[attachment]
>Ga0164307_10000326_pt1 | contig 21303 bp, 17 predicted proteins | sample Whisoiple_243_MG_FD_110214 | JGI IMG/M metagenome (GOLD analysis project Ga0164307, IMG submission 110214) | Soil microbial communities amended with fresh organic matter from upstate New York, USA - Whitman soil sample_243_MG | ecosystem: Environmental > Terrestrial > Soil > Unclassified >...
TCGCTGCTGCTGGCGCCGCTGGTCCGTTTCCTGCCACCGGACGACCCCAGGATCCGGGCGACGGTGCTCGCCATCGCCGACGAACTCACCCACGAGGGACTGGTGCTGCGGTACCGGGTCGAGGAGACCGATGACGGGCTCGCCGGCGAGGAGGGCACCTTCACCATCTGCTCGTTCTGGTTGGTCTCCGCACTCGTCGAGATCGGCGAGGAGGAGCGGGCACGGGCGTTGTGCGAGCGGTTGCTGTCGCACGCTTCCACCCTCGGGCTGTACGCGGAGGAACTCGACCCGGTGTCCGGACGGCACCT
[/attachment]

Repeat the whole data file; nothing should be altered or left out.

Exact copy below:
>Ga0164307_10000326_pt1 | contig 21303 bp, 17 predicted proteins | sample Whisoiple_243_MG_FD_110214 | JGI IMG/M metagenome (GOLD analysis project Ga0164307, IMG submission 110214) | Soil microbial communities amended with fresh organic matter from upstate New York, USA - Whitman soil sample_243_MG | ecosystem: Environmental > Terrestrial > Soil > Unclassified >...
TCGCTGCTGCTGGCGCCGCTGGTCCGTTTCCTGCCACCGGACGACCCCAGGATCCGGGCGACGGTGCTCGCCATCGCCGACGAACTCACCCACGAGGGACTGGTGCTGCGGTACCGGGTCGAGGAGACCGATGACGGGCTCGCCGGCGAGGAGGGCACCTTCACCATCTGCTCGTTCTGGTTGGTCTCCGCACTCGTCGAGATCGGCGAGGAGGAGCGGGCACGGGCGTTGTGCGAGCGGTTGCTGTCGCACGCTTCCACCCTCGGGCTGTACGCGGAGGAACTCGACCCGGTGTCCGGACGGCACCT